Jim: I just love seeing those pictures of Hudson because I know he’s up to no good.
Tyson: No good. No good is being done by that kid.
Jim: What a character. He’s going to be something else. He reminds me a lot of my third child as well. So, I think he’s going to be a real character.
Tyson: He’s a stud. I love him. He’s so good.
Jim: That’s great.
Tyson: So, we’ve got a podcast. This is, what, the second one that’s just the two of us in the last couple of months. That’s kind of nice.
Jim: Yeah, you know, I got a lot of good feedback from the last one. A lot of people have told me they like it better when we don’t have a guest. So, I’m open to doing these more often.
Tyson: So, I will say this, I do like the nuts and bolts episodes more. And I sort of feel like we’ve veered a little bit away from the nuts and bolts. So, maybe I would like to do some more nuts and bolts stuff sometime. So, maybe the two of us can get on get on here and do a nuts and bolts episode soon.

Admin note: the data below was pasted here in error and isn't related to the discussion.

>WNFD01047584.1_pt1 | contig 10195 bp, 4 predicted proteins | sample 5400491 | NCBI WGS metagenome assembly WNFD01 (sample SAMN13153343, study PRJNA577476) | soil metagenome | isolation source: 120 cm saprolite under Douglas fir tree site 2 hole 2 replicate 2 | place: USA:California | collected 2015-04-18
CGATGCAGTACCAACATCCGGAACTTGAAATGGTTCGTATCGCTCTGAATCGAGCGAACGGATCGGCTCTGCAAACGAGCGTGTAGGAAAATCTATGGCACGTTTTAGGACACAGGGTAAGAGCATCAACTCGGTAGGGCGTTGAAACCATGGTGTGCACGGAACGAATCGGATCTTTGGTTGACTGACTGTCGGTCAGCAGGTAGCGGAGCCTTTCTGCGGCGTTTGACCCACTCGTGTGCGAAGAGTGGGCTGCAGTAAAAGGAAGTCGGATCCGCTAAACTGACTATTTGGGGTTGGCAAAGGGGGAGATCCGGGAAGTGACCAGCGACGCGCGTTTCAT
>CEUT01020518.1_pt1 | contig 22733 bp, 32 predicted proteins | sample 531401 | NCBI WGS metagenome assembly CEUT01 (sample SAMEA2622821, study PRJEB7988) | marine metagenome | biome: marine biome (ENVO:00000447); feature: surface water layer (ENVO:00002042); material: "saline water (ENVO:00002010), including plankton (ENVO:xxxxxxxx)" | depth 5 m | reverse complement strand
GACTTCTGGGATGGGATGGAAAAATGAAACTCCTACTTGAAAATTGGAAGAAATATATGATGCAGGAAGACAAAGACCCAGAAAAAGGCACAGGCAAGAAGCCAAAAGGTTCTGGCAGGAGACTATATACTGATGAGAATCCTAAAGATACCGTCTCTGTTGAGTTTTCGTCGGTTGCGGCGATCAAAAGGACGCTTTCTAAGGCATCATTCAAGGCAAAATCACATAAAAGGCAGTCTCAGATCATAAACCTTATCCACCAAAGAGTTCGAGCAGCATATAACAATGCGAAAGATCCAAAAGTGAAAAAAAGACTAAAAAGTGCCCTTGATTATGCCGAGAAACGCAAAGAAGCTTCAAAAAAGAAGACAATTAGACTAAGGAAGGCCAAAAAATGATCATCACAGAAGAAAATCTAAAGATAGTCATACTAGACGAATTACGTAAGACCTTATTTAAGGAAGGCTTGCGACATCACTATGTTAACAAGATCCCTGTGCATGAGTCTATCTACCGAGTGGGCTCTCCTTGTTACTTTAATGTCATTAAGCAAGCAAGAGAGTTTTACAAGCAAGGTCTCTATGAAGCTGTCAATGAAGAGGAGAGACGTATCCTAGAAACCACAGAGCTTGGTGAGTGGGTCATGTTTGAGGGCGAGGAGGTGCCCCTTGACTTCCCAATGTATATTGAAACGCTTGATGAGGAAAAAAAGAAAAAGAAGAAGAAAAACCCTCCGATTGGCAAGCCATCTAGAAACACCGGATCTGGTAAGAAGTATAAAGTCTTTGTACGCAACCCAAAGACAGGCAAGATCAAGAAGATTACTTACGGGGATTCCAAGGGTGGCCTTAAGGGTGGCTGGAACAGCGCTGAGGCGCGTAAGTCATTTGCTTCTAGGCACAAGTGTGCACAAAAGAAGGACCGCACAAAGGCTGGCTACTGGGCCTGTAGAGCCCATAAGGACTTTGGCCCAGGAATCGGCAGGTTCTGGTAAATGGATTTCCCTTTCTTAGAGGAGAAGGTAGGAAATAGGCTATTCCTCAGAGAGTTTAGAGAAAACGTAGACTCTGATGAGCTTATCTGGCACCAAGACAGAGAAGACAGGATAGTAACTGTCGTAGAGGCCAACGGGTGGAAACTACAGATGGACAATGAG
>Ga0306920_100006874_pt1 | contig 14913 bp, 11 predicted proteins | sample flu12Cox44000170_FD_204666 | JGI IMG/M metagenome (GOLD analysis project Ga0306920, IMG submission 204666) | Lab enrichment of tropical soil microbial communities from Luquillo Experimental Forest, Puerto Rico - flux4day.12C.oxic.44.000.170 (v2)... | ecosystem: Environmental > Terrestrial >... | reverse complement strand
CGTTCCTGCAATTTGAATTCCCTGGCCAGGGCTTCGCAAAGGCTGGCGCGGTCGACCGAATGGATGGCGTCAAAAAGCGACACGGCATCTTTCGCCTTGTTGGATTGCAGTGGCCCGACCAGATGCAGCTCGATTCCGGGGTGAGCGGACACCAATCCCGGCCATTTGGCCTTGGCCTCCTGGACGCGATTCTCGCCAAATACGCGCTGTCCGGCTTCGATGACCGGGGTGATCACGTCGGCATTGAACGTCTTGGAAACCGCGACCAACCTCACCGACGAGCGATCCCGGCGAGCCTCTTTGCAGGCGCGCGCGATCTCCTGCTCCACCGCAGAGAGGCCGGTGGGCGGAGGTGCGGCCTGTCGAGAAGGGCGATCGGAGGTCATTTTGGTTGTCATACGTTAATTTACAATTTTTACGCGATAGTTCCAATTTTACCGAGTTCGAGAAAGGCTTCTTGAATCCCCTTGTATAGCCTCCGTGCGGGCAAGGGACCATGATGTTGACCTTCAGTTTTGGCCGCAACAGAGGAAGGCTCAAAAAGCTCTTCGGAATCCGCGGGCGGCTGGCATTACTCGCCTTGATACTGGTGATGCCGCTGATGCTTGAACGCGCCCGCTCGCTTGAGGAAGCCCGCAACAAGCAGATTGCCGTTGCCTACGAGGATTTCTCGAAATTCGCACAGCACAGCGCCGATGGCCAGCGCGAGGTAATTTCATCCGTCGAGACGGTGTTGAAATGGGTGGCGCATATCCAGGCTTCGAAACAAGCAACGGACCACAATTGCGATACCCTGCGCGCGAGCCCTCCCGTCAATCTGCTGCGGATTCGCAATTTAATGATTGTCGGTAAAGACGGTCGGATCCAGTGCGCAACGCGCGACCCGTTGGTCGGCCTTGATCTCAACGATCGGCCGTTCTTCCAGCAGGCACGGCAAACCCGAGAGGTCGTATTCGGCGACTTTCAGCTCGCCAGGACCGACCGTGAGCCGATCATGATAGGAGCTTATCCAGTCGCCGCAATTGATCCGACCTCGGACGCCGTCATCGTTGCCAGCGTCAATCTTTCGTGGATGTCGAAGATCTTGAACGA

Jim: Well, I have a few things for us to talk about.
Tyson: Let’s hear it.
Are we playing this like the Saturday morning – the morning meeting show? Is that how we’re playing this today?
Jim: It’s just you and me talking, bro.
Tyson: I love it. I love it. Let’s do it. All right, let’s hear your first topic.
Jim: Well, so we’ve gone through this process, over the last month, of meeting with another immigration law firm sort of taking over that firm. The attorney who was handling the immigration work for this larger firm has decided to go to work for the government. And there were about, oh, I don’t know, 260 cases. The attorney was carrying a huge caseload with two really experienced paralegals. And she did a fair amount of removal work which is very time intensive. And my wife, very wisely, said, “We don’t want to take on 70 new deportation cases.” So, we were able to find an attorney in D.C. to take those. So, we ended up taking 150 USCIS cases.